SOFIA is the subject of the new "Destination Innovation" video series produced at NASA Ames. Episode 2, "Window to the Hidden Universe," was produced by the Ames Video team with support from the Dryden Public Affairs video staff. The video is available on YouTube and VMIX.
To inspire and encourage young girls to enter science, technology, engineering and mathematics professions, NASA has expanded the Women@NASA program with a second round of honorees to showcase at its website.
Twenty-six educators from the United States have been selected for research flights aboard SOFIA, NASA's Stratospheric Observatory for Infrared Astronomy. As participants in the Airborne Astronomy Ambassadors program, the educators will partner with professional astronomers using SOFIA for scientific observations in 2012 and 2013.
Researchers using NASA’s Stratospheric Observatory for Infrared Astronomy (SOFIA) have captured new images of a recently born cluster of massive stars named W3A. The cluster is seen (inset) lurking in the depths of the large gas and dust cloud from which it formed. The larger image shows the overall structure of the W3 region, lying 6,400 light years away in the direction of the constellation Perseus, as seen at near-infrared wavelengths by the Spitzer Space Telescope.
A new image from NASA’s Stratospheric Observatory for Infrared Astronomy (SOFIA) shows a complex distribution of interstellar dust and stars in the Orion nebula. Interstellar dust, composed mostly of silicon, carbon and other heavy elements astronomers refer to generically as “metals,” plus some ice and organic molecules, is part of the raw material from which new stars and planets are forming.
The opportunity to fly on NASA’s Stratospheric Observatory for Infrared Astronomy (SOFIA) is limited to mission critical staff, such as engineers, scientists, and support and safety crew, as well as guest investigators. Thus, seats on the world’s largest airborne observatory are extremely limited.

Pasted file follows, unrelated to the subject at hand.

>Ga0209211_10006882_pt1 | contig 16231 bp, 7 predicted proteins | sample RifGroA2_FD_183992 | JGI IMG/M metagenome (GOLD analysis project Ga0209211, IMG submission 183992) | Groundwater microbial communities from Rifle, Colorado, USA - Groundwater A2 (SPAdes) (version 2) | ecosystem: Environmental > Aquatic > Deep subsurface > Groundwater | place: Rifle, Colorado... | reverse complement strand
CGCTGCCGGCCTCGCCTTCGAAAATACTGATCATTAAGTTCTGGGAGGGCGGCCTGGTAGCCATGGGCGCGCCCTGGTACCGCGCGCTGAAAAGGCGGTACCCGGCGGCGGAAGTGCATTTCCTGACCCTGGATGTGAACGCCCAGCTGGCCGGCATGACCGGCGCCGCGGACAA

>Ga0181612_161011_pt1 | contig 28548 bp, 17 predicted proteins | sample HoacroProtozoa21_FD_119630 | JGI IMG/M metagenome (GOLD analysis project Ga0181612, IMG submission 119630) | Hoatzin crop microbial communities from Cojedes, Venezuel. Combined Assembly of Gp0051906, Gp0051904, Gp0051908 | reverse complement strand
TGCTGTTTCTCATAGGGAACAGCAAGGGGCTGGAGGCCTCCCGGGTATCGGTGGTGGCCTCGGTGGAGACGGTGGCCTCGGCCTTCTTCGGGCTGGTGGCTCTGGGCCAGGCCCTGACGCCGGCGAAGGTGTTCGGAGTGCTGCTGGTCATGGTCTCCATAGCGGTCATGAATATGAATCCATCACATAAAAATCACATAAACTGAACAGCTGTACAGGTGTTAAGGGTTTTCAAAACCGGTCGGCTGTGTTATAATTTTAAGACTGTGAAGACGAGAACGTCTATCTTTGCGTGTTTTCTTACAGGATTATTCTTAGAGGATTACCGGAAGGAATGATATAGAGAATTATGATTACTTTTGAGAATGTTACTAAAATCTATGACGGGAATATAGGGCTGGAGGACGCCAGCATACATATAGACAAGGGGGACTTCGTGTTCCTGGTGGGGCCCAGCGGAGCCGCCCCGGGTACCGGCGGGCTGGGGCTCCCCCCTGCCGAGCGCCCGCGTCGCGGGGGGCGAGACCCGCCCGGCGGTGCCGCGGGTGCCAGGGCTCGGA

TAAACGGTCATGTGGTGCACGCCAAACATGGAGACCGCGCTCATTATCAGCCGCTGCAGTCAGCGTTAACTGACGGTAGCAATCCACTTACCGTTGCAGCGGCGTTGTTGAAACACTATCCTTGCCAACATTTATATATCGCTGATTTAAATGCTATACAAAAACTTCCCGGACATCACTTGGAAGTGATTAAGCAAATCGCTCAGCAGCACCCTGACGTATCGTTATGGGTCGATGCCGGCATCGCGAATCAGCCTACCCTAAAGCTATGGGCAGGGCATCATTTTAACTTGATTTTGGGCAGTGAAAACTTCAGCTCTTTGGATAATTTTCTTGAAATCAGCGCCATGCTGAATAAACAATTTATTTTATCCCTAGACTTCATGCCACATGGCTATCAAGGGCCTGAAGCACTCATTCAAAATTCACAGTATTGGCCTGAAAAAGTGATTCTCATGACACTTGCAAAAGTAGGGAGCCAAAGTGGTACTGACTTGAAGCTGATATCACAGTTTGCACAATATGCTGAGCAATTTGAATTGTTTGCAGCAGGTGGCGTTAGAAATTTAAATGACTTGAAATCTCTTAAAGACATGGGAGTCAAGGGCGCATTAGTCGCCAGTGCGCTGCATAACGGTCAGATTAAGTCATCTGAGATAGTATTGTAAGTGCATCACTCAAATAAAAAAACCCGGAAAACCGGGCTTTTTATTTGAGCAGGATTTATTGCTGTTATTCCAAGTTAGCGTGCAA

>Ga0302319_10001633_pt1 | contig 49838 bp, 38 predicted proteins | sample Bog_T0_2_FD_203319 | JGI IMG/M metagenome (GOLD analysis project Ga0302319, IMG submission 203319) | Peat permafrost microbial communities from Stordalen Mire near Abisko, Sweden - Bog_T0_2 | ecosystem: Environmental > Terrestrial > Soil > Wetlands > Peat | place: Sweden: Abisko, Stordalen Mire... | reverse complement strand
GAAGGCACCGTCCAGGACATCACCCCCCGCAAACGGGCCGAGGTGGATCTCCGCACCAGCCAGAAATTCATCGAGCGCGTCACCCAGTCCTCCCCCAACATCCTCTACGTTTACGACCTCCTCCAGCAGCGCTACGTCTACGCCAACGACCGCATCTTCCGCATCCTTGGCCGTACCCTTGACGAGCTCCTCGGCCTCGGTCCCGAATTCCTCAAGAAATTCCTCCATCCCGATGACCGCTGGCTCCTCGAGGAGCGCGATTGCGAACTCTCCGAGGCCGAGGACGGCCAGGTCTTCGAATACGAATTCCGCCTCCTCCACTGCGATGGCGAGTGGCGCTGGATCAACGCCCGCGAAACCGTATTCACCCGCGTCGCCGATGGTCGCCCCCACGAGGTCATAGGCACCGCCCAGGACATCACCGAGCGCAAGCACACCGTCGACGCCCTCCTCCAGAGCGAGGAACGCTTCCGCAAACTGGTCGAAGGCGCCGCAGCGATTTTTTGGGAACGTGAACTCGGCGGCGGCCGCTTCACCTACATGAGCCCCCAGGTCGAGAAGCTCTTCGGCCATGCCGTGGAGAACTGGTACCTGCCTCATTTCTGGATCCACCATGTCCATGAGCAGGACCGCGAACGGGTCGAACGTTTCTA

A new image from NASA's Stratospheric Observatory for Infrared Astronomy, or SOFIA, provides the highest resolution mid-infrared image taken to-date of the massive star formation region in our galaxy known as W40.
“SOFIA Flight 86 must rank as the most exciting observing nights that I have ever done!” said Graham M. Harper, an astrophysicist from the School of Physics, Trinity College, Dublin, Ireland, after his all-night expedition on Nov. 9/10. That's an impressive statement from a researcher who focuses on stellar activity in cool stars and routinely uses a variety of ground-based and space telescopes to capture energy ranging from the ultraviolet to centimeter radio wavelengths.
The Stratospheric Observatory For Infrared Astronomy (SOFIA) landed at NASA's Ames Research Center for tours by NASA employees, members of the media and the general public. Housing a 17-ton telescope assembly, the highly modified Boeing 747SP aircraft is the largest flying telescope in the world. More than 6500 people visited SOFIA during her visit.
NASA's Stratospheric Observatory for Infrared Astronomy, SOFIA, departed Joint Base Andrews, Md., on Sept. 23, 2011 at 3:15 p.m. local time, en route to its home base at the Dryden Aircraft Operations Center in Palmdale, Calif. The flight to Palmdale concludes SOFIA's first international deployment.
SOFIA is a highly modified Boeing 747SP aircraft that carries a telescope with a 100-inch (2.5-meter) reflecting mirror that conducts astronomy research not possible with ground-based telescopes.